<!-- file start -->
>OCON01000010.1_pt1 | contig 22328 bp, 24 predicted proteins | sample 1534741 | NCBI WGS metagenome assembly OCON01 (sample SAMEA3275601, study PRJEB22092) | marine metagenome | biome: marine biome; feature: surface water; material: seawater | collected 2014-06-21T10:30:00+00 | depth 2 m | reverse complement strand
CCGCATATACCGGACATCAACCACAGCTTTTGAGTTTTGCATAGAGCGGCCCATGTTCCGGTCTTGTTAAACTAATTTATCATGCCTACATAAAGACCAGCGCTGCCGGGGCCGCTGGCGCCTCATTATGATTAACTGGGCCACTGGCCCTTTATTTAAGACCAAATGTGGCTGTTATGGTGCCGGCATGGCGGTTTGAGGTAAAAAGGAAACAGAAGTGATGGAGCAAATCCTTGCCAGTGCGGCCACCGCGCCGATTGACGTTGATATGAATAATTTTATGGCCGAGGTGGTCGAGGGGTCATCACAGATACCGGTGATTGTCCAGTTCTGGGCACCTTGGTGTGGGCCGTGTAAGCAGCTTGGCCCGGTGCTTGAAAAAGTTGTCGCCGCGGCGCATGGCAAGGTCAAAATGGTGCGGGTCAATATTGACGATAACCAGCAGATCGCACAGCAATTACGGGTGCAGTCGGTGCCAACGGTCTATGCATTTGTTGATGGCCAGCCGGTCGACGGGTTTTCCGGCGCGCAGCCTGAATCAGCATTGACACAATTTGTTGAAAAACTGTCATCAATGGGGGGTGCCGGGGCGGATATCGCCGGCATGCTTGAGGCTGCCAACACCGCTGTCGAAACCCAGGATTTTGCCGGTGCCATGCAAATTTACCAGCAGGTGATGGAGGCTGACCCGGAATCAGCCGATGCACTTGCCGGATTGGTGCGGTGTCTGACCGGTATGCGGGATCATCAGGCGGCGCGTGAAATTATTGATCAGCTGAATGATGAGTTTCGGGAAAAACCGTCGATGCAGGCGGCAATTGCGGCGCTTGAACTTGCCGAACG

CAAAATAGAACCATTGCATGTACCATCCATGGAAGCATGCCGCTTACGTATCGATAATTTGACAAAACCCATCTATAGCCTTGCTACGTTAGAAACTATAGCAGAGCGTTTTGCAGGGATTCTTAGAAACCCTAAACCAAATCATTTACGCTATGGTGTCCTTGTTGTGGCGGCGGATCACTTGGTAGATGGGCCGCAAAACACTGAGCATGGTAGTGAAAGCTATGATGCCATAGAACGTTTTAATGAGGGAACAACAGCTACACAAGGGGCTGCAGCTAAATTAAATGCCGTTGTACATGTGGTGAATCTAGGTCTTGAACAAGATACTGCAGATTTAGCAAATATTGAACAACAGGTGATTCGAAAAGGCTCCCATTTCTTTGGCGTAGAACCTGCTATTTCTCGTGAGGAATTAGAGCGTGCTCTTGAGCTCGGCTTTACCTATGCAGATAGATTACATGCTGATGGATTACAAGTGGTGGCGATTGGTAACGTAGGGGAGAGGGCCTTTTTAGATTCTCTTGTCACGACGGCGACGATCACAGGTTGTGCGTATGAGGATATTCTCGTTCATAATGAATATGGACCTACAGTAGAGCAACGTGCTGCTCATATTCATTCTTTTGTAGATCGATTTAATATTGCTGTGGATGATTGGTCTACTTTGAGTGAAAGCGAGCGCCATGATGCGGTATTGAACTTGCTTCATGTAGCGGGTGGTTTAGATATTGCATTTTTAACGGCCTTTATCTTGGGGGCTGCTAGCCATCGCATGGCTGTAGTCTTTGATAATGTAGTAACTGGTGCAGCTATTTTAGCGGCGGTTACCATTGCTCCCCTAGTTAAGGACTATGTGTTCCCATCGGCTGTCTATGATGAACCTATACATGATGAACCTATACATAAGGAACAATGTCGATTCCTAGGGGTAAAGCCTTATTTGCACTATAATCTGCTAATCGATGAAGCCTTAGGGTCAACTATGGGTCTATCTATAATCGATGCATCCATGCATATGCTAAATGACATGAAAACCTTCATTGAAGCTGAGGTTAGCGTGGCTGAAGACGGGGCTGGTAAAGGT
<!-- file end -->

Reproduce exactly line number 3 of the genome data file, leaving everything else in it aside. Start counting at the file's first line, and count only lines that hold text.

CAAAATAGAACCATTGCATGTACCATCCATGGAAGCATGCCGCTTACGTATCGATAATTTGACAAAACCCATCTATAGCCTTGCTACGTTAGAAACTATAGCAGAGCGTTTTGCAGGGATTCTTAGAAACCCTAAACCAAATCATTTACGCTATGGTGTCCTTGTTGTGGCGGCGGATCACTTGGTAGATGGGCCGCAAAACACTGAGCATGGTAGTGAAAGCTATGATGCCATAGAACGTTTTAATGAGGGAACAACAGCTACACAAGGGGCTGCAGCTAAATTAAATGCCGTTGTACATGTGGTGAATCTAGGTCTTGAACAAGATACTGCAGATTTAGCAAATATTGAACAACAGGTGATTCGAAAAGGCTCCCATTTCTTTGGCGTAGAACCTGCTATTTCTCGTGAGGAATTAGAGCGTGCTCTTGAGCTCGGCTTTACCTATGCAGATAGATTACATGCTGATGGATTACAAGTGGTGGCGATTGGTAACGTAGGGGAGAGGGCCTTTTTAGATTCTCTTGTCACGACGGCGACGATCACAGGTTGTGCGTATGAGGATATTCTCGTTCATAATGAATATGGACCTACAGTAGAGCAACGTGCTGCTCATATTCATTCTTTTGTAGATCGATTTAATATTGCTGTGGATGATTGGTCTACTTTGAGTGAAAGCGAGCGCCATGATGCGGTATTGAACTTGCTTCATGTAGCGGGTGGTTTAGATATTGCATTTTTAACGGCCTTTATCTTGGGGGCTGCTAGCCATCGCATGGCTGTAGTCTTTGATAATGTAGTAACTGGTGCAGCTATTTTAGCGGCGGTTACCATTGCTCCCCTAGTTAAGGACTATGTGTTCCCATCGGCTGTCTATGATGAACCTATACATGATGAACCTATACATAAGGAACAATGTCGATTCCTAGGGGTAAAGCCTTATTTGCACTATAATCTGCTAATCGATGAAGCCTTAGGGTCAACTATGGGTCTATCTATAATCGATGCATCCATGCATATGCTAAATGACATGAAAACCTTCATTGAAGCTGAGGTTAGCGTGGCTGAAGACGGGGCTGGTAAAGGT